Truly, if you listened to any of the tracks on “Meet me at the muster station” without knowing any better, you might not realize there are only two musicians in the group. Like a couple of other duos I can think of, say The White Stripes or The Black Keys, they present a full sound with their limited personnel, but that’s where the comparisons end. Instead of crunchy blues rock, P.S. I Love You leans heavily towards punk and noise rockers, like Sonic Youth or Pixies. Indeed, you can hear the latter especially with Saulnier’s Frank Black-like yelp and snarl vocals.

“Get out” employs some monstrous earthquake guitar rumbles to kick start the frenetic rim-click drumming. A muscular bass line just adds to the pressure accentuated later on by some alien synth washes. It’s all a noisy cacophony that might be unlistenable in another set of hands but luckily for us, Saulnier has a sweet pop sensibility that brings at all together. Then, of course, when he tears in with his don’t-give-a-shit vocals, you feel like you can join in and scream along with him. This is a track that should not be played quietly.

For the rest of the Best tunes of 2010 list, click here.

Best tunes of 1990: #28 The Wonder Stuff “Circlesquare”

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Song number twenty-eight on this young list is a non-album single from Stourbridge, England’s finest, The Wonder Stuff.

These guys were one of my favourite bands through the 1990s, having picked up on them almost by accident in the very early days of my music explorations. I found their debut album, “Eight legged groove machine”, in my friend Elliott’s cassette tape collection one day and borrowed it, liking the look of the cover and the sound of the names of both the band and the album. I listened to it constantly thereafter, loving the angst-ridden pop sensibility and the sneering attitude of the frontman, Miles Hunt. They sounded unlike anything I was hearing on Canadian radio at the time and though they did eventually become a big deal in England, they never really made it here in North America. Very few people that I knew ever heard of them so it was like having a favourite band all to myself.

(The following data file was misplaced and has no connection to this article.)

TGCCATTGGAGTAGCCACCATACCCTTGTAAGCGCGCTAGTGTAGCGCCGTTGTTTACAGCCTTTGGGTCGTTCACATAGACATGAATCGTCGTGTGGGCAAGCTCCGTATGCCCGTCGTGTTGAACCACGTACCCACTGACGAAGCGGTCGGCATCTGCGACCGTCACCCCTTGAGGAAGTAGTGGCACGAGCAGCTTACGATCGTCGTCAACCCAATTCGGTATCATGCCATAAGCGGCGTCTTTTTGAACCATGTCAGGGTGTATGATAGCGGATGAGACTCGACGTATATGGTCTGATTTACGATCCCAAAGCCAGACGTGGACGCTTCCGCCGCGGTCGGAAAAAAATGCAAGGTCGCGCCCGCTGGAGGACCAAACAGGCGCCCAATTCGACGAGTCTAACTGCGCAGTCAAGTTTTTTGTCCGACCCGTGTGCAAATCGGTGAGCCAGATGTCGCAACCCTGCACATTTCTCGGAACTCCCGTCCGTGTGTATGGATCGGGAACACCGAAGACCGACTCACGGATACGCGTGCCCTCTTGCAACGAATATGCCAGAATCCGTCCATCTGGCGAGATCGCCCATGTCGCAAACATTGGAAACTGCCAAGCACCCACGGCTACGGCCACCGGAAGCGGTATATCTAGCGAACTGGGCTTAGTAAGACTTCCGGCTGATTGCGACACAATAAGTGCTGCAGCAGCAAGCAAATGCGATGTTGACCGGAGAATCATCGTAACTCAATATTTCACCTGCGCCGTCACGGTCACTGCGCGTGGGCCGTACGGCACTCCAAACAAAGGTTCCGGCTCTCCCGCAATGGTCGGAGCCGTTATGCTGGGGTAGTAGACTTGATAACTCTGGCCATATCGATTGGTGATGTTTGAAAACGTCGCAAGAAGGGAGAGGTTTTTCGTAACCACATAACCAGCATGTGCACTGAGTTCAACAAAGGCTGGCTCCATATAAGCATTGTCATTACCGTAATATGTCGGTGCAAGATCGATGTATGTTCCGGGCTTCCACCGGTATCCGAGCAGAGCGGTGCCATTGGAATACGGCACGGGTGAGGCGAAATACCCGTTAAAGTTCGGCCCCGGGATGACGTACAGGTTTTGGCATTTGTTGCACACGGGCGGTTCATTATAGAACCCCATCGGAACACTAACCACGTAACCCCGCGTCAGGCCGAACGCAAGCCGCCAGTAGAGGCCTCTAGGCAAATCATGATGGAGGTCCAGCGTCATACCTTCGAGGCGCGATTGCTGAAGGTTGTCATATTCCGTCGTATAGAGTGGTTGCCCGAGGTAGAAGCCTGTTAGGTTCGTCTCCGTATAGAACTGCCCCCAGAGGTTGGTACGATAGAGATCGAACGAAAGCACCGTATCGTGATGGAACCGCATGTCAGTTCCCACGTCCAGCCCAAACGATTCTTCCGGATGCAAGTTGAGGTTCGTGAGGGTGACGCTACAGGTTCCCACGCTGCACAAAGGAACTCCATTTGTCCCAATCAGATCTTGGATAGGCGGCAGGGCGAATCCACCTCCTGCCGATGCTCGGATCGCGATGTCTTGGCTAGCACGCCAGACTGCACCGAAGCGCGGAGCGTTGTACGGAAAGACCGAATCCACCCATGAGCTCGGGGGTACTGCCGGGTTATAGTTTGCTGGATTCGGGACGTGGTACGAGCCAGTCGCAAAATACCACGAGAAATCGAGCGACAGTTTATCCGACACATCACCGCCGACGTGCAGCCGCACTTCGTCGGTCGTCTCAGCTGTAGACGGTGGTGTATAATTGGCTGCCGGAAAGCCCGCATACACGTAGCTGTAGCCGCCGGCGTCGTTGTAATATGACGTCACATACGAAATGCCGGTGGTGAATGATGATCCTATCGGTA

The band formed in 1986 and originally comprised of Hunt (vocals, guitar), Malc Treece (guitar), Martin Gilks (drums), and Rob “The bass thing” Jones (on bass, of course). They released a string of four albums between 1986 and 1994, adding and losing members along the way, before ultimately falling to pieces just prior to completing the tour cycle for their fourth album. The band reunited in 2000 for a one-off show that turned into a handful of sold out gigs in England that year. Four years later, Miles Hunt announced he would be soldiering on under The Wonder Stuff moniker with only Malc Treece from the original lineup and a couple of new members. They have since released four albums of new material and continue to play live.

I never actually heard the song “Circlesquare” until a couple of years after it was released, and even then, it was a stripped-down acoustic version of the song that was included as a B-side on the “Welcome to the cheap seats” double EP. It wasn’t until after they broke up and released their career spanning retrospective, “If the Beatles had read Hunter”, that I got my first glimpse at the original.

“Circlesquare” is classic Hunt. Jaded and self-deprecating even way back then, even at a time when life must’ve been good for the band. “I’ve been a long term disappointment to myself, but it hits like a hammer when I’m that to someone else.” Hunt wails away on his acoustic while Treece, his partner in guitar crime, cranks up the machine gun effects pedals, Gilks gets funky with drums and Martin Bell (aka Fiddly) fills every vacant cranny with his fiddle flourishes. It’s an almost perfect snapshot of the band in flux, having been recorded after “The bass thing” left the band and Martin Bell became an official member and just before new bassist Paul Clifford joined. It’s a blend of their electric and electrifying, high energy pop off their aforementioned debut and the acerbic, fiddle crazy folk rock of their most popular album, 1991’s “Never loved Elvis”.

If you’ve never experienced The Wonder Stuff before, you could do worse than start here.

For the rest of the Best tunes of 1990 list, click here.